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Chasing A-Rod

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But she also sees damage. She spooled out the now-familiar story as to its causes. His father left the family when Alex was 10; he lived with his mother and lost touch with his father. The absence of a father made him the man of the house, big pressure for a teenager. “I was in a full sprint to make sure my mother never worked again,” he said.

Rodriguez’s success added to the emotional distortion. “Everything was about growing him as a baseball player,” Cynthia said. “He wasn’t learning anything but how to hit the fastball.

“What happens to everything else? It’s stunted, completely.” Without an authority figure, he listened willy-nilly to the advice of whoever was with him at the time.

“I used to say to Alex, ‘Don’t you just know what to do? Don’t you just have that voice in your head that tells you?’ He said, ‘No. I don’t.’ I think, looking back, he was probably uncomfortable with his place in the world.”

Later, when their marriage was crumbling, Cynthia thought a lot about Rodriguez’s issues. One day, she ran into Cal Ripken, one of his baseball heroes and a friend.

“What is it about Alex that I’m not seeing?” she asked Ripken. “What is it that I don’t get?”

“Cynthia, let me tell you the problem,” he said, and told her a story. “I might be wearing a suit, and Alex will see me and say, ‘Cal, I love your suit. Where did you get that suit?’ Then somebody else might walk in the locker room, and they have a completely different kind of suit on. And Alex might say, ‘Hey, I love your suit.’

“Cynthia, he tries to please everyone. That’s the problem.”

Rodriguez would often be charged with insincerity, but Cynthia didn’t see it that way. “He’s trying to say the right thing, trying to fit in. I would say immature, not insincere.”

At the end of May, Team A-Rod got what seemed to be a crucial break. O’Connell’s people got a cryptic call. A man on the phone said Bosch wanted to meet. A rendezvous was set up at a restaurant in the lobby of the Fortune House, a condominium development.

At the appointed time, Bosch appeared. He looked a little bedraggled. He’d been staying at a hotel under an assumed name. O’Connell, a lean, shaven-headed former federal prosecutor, came armed with an affidavit asserting that Bosch hadn’t administered PEDs to Rodriguez, as he’d seemed to indicate in his carefully worded public statement issued through his lawyer five months earlier. O’Connell handed it across the table.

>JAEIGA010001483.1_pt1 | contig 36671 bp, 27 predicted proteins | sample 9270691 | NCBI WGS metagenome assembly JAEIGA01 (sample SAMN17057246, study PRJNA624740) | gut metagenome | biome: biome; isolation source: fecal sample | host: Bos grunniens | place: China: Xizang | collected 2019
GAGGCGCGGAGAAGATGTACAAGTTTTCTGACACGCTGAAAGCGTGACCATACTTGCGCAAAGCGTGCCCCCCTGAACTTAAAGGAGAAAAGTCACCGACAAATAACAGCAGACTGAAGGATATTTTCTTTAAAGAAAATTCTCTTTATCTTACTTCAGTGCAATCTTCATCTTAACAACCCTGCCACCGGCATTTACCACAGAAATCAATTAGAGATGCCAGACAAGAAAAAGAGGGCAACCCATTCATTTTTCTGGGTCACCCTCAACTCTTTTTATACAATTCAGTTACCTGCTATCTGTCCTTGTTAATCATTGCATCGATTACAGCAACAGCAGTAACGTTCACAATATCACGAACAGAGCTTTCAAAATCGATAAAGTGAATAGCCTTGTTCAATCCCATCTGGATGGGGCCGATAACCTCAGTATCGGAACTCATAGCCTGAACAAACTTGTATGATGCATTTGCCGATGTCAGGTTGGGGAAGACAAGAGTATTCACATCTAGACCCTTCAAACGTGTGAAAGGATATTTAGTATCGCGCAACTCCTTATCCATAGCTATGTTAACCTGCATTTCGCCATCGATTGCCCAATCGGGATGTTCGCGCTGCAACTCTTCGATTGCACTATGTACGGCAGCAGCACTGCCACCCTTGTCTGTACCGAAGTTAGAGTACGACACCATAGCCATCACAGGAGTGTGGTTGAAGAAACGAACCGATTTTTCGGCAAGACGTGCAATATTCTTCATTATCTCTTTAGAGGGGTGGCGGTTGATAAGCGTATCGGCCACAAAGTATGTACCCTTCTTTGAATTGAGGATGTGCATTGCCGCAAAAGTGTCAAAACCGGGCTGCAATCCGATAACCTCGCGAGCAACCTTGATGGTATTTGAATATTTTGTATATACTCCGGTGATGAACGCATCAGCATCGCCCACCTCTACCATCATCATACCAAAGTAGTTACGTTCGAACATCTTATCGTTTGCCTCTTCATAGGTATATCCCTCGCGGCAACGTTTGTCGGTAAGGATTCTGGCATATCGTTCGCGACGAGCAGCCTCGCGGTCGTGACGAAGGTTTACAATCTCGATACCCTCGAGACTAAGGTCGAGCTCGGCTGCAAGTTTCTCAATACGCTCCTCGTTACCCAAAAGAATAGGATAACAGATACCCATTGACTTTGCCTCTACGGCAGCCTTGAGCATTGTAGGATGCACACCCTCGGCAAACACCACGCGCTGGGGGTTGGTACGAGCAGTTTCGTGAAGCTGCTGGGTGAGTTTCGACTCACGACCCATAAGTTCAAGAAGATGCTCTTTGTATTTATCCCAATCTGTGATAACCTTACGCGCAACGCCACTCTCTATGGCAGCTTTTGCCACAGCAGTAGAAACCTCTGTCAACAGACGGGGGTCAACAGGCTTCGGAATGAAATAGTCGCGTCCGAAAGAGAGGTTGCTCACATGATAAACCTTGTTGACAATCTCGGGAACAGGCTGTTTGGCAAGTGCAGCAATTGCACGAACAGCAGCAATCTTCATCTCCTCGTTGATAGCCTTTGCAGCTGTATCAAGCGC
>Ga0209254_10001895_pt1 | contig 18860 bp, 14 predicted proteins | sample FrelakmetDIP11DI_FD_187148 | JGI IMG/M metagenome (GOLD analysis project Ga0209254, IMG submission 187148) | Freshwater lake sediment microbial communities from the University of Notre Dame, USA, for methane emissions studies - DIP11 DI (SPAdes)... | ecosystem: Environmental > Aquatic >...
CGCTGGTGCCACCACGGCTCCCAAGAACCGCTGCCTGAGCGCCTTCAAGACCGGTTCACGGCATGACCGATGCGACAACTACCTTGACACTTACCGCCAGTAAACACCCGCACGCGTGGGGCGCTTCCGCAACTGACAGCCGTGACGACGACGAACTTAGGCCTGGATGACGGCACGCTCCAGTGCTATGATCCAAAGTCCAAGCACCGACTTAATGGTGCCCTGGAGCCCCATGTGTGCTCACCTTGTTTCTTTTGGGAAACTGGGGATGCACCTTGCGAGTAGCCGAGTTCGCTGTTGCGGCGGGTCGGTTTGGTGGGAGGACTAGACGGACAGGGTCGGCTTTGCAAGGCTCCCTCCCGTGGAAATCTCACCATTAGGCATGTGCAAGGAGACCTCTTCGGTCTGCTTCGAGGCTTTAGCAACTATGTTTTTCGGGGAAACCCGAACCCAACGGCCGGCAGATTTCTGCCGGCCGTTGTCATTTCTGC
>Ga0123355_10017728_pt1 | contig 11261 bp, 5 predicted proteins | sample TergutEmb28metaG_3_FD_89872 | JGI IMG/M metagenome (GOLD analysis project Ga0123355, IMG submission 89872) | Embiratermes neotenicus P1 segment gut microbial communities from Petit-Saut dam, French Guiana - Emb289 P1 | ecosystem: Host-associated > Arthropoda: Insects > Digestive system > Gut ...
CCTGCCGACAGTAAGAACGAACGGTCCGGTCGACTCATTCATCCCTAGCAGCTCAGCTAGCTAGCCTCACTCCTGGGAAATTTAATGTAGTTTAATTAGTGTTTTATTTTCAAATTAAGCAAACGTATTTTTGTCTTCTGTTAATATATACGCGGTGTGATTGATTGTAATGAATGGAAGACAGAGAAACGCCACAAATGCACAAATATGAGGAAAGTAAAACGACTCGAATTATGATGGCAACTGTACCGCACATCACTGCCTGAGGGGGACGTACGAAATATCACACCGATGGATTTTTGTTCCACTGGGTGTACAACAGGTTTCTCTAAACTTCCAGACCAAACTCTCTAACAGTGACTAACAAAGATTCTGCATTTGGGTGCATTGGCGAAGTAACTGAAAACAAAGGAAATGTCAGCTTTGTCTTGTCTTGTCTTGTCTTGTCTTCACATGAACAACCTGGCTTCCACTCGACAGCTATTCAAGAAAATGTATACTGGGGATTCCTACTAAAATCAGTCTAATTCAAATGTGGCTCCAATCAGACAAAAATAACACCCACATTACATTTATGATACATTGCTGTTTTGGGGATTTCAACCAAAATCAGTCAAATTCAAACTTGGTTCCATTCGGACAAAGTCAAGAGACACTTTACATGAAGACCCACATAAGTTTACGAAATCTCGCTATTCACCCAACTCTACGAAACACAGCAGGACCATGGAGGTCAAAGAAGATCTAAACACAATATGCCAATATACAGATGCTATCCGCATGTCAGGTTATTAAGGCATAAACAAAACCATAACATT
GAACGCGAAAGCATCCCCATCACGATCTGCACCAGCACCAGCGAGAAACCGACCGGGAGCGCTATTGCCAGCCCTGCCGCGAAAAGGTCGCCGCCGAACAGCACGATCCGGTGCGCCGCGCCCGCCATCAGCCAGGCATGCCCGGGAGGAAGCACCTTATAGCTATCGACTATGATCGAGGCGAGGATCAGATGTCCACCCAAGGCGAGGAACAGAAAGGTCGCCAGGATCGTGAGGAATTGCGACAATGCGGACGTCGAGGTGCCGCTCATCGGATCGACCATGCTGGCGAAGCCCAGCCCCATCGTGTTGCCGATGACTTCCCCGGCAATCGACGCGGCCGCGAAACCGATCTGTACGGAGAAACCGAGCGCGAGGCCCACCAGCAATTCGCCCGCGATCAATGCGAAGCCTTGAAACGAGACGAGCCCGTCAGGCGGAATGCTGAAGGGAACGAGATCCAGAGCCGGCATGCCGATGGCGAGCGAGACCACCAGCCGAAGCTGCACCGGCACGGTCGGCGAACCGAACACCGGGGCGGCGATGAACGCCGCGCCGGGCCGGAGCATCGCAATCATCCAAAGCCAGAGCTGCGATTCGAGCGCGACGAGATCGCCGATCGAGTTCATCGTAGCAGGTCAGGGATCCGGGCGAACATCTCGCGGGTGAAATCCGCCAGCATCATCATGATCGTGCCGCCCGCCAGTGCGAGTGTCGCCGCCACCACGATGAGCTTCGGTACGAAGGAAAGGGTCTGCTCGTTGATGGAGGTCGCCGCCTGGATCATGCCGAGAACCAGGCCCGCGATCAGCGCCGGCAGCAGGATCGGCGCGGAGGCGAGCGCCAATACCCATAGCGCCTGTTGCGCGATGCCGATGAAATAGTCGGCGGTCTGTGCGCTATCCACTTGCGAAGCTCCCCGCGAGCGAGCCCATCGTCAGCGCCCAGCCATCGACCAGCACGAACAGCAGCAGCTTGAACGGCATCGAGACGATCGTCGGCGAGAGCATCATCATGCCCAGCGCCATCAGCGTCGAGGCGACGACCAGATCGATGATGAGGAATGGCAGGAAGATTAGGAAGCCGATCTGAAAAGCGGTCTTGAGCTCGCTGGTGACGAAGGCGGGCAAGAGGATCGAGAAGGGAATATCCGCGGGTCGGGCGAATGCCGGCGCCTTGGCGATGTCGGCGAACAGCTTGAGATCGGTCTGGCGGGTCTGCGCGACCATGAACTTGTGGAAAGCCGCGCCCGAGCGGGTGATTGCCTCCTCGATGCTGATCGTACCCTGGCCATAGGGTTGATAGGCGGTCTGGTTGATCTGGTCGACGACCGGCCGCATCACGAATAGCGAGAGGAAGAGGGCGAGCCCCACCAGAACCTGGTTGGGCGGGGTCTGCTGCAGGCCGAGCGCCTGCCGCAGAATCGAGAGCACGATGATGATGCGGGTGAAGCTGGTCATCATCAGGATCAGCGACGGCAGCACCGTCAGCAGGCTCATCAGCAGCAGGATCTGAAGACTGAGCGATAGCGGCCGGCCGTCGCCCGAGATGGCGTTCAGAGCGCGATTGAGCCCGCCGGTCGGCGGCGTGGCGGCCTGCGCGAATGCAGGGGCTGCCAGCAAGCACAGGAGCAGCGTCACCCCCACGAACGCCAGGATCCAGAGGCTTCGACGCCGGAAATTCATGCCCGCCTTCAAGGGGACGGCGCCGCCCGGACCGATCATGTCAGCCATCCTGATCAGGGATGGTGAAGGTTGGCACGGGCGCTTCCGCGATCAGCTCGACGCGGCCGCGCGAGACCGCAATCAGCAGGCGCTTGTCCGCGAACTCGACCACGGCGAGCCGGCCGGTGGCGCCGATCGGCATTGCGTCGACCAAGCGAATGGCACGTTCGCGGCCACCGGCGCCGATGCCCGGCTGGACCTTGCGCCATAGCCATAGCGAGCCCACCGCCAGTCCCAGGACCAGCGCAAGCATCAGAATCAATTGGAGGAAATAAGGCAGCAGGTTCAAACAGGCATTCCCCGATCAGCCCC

Bosch examined the document. He’d always wanted to be seen as a stand-up guy, not a rat. Earlier, Rodriguez had given him $25,000 to retain a lawyer, which looked suspicious to MLB, but Bosch was grateful. He felt he and A-Rod were in this together.

Now, however, Bosch was noncommittal. To O’Connell, he seemed to be feeling out the situation, pondering the amount a signature on the document might cost. “I lost a $5 million business,” Bosch said, “and I don’t have $125 million like a ballplayer.”

O’Connell told Bosch he wasn’t authorized to pay him anything but said he would take a request back to the lawyers. He pressed. “What do you want?”

Bosch was cagey and vague. “I got it, I figured it out. I’ll get back to you,” was all he said, and he left.

Now it was MLB’s turn, and Rob Manfred, a gap-toothed, intense, Harvard-trained lawyer, had come up with an ingenious stratagem to exert leverage. MLB sued Bosch (and several others) for “tortious interference.” By delivering performance-enhancing drugs to Major League players, the suit charges, Bosch had somehow interfered with MLB’s joint drug agreement. It was far-fetched, to say the least, but a brilliant tactical move.

Bosch had gotten the message from MLB, and it struck hard. He didn’t have the funds to contest a lawsuit. “You can’t fight Major League Baseball,” said a person close to him. “You have to deal.” And then, cunningly, MLB had sued Bosch’s brother as well, who had a lot to lose. A phone call was placed to MLB: Bosch wanted to come in from the cold.

Of course, his lawyer asked for money. Manfred told him he couldn’t pay for testimony. He could, though, offer other compensation. MLB dropped both Bosch and his brother from the lawsuit. Bosch also had concerns about his safety, and Manfred said MLB would pay for a security detail for a year, a commitment of over $800,000. MLB also agreed to pay his legal fees. Bosch had three lawyers, who earned more than $1 million from June to October, plus a PR person. For MLB, the price was worth it. They had their prize.


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